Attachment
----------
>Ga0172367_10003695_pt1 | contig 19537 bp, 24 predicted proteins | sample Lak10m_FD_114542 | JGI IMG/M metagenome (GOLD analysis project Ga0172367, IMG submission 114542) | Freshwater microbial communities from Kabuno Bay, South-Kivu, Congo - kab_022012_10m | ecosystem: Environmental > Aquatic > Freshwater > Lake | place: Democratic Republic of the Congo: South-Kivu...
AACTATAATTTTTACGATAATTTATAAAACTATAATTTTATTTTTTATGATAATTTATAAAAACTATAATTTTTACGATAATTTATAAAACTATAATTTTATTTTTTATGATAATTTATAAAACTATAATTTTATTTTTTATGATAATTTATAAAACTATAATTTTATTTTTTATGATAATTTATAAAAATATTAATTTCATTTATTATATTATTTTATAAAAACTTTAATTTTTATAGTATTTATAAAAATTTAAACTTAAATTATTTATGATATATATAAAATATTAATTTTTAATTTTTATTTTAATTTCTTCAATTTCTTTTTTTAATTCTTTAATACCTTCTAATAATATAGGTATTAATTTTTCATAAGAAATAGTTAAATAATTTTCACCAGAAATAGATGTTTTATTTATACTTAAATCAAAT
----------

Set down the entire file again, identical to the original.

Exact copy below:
>Ga0172367_10003695_pt1 | contig 19537 bp, 24 predicted proteins | sample Lak10m_FD_114542 | JGI IMG/M metagenome (GOLD analysis project Ga0172367, IMG submission 114542) | Freshwater microbial communities from Kabuno Bay, South-Kivu, Congo - kab_022012_10m | ecosystem: Environmental > Aquatic > Freshwater > Lake | place: Democratic Republic of the Congo: South-Kivu...
AACTATAATTTTTACGATAATTTATAAAACTATAATTTTATTTTTTATGATAATTTATAAAAACTATAATTTTTACGATAATTTATAAAACTATAATTTTATTTTTTATGATAATTTATAAAACTATAATTTTATTTTTTATGATAATTTATAAAACTATAATTTTATTTTTTATGATAATTTATAAAAATATTAATTTCATTTATTATATTATTTTATAAAAACTTTAATTTTTATAGTATTTATAAAAATTTAAACTTAAATTATTTATGATATATATAAAATATTAATTTTTAATTTTTATTTTAATTTCTTCAATTTCTTTTTTTAATTCTTTAATACCTTCTAATAATATAGGTATTAATTTTTCATAAGAAATAGTTAAATAATTTTCACCAGAAATAGATGTTTTATTTATACTTAAATCAAAT